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Celebration of Brown Pride links students

October 19, 2011

On Wednesday Culturas de las Razas Unidas, or CRU, held their annual Brown Pride event in McDonel Hall. Along with poetry readings and a resource fair, there was an art showcase featuring the work of Advertising senior Dee Lush, who shared the motivation behind her artwork.

No-preference freshman Alma Ramirez listened to poetry readings about race and culture on Wednesday night as part of Brown Pride.

Culturas de las Razas Unidas, or CRU, held the annual cultural event in McDonel Hall to celebrate Hispanic heritage and the Latino community.

Ramirez said she came out to the event to celebrate the Latino community on campus.

“I came to support our Latinos and get the word out there about our culture,” Ramirez said.

“It informs a lot of people, and we get to know a lot of other people from different cultures.”

This year’s theme for the event was Poetic Justice and included student poetry readings, a student art showcase and a resource fair featuring posters and information about a number of campus student organizations.

CRU co-chair and social relations and policy senior Brittiany Romero said the event was a fitting end to Hispanic Heritage Month, which runs from Sept. 15 to Oct. 15.

“Brown Pride is an event to celebrate the empowerment that we can get through education,” Romero said.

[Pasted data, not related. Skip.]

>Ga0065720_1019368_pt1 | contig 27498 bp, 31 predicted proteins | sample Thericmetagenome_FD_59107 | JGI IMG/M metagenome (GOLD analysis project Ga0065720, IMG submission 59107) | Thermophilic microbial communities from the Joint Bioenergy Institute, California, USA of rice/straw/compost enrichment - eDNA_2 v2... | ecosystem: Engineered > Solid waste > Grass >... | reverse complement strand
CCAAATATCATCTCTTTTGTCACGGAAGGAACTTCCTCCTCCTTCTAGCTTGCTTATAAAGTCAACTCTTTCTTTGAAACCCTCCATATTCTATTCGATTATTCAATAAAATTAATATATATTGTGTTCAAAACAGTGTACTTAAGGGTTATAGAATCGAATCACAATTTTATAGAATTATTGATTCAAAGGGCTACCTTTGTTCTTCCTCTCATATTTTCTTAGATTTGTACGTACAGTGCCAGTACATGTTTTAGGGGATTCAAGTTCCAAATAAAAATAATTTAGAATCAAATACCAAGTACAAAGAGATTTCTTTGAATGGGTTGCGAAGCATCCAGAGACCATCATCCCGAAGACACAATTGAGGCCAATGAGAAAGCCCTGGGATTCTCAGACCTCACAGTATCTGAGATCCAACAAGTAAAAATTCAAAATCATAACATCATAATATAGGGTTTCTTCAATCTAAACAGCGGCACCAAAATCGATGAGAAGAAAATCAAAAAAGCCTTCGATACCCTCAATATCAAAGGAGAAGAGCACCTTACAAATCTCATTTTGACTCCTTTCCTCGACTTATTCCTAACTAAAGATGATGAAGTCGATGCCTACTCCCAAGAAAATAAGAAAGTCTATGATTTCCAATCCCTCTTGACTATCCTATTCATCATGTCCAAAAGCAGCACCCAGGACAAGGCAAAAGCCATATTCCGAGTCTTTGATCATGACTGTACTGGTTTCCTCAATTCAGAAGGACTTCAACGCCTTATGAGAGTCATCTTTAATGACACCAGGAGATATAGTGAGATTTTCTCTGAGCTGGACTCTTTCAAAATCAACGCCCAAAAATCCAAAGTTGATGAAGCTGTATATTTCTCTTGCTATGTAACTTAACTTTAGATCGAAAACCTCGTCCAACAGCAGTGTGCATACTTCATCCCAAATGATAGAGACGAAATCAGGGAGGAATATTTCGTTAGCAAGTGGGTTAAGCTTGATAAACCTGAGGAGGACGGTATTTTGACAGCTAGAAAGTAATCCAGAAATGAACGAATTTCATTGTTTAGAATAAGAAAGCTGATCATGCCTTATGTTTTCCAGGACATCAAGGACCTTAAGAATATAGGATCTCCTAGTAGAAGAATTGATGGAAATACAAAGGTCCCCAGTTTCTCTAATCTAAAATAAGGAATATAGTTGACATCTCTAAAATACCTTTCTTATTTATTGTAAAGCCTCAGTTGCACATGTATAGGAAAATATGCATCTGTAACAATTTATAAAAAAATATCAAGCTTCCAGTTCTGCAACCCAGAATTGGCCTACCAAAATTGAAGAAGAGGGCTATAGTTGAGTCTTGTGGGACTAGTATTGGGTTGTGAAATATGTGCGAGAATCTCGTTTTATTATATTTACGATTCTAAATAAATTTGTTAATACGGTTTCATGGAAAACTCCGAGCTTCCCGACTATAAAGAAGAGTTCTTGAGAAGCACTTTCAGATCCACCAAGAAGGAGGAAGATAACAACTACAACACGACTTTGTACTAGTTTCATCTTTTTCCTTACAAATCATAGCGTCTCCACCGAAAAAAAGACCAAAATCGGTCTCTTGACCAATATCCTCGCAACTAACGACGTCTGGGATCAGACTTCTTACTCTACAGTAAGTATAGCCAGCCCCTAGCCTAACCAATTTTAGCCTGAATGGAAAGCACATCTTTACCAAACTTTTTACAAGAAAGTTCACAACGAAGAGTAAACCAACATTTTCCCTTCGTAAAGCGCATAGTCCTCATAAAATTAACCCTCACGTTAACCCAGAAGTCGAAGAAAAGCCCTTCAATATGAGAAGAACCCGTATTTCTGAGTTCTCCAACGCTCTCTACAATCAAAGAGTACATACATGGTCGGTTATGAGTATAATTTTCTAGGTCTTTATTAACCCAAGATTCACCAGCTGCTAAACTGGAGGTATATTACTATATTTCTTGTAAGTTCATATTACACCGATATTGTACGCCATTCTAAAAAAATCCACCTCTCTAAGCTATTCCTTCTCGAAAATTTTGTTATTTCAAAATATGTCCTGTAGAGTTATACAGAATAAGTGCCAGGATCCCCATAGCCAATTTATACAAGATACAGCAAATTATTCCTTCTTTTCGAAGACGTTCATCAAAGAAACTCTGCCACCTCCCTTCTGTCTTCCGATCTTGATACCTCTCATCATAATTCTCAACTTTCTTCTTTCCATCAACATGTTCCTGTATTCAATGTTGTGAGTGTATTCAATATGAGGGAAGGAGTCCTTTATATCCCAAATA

“There’s still not a proportional number of Latinos in higher education getting college degrees.”

A number of organizations from the Coalition of Racial and Ethnic Students groups were in attendance, including the Black Student Alliance, or BSA, and the Asian Pacific American Student Organization, or APASO.

BSA President and education senior Mario Lemons said it’s been good for the organizations to work together because both share the same goal of increasing cultural awareness on campus.

Describing BSA and CRU as “brother and sister organizations,” Lemons said there’s a lot of similarities between the groups.

“We’re trying to get the people within our communities to feel empowered and validated,” he said.

“At the same time we’re allowing people outside our communities to be educated about our culture and our history.”

Romero said the relationship between the groups has grown considerably this year, and they’ve begun meeting every two weeks.

“(It’s) really nice to know they support us,” she said. “In the past we were focused on our own communities and not collaborating. We’ve come a really long way.”

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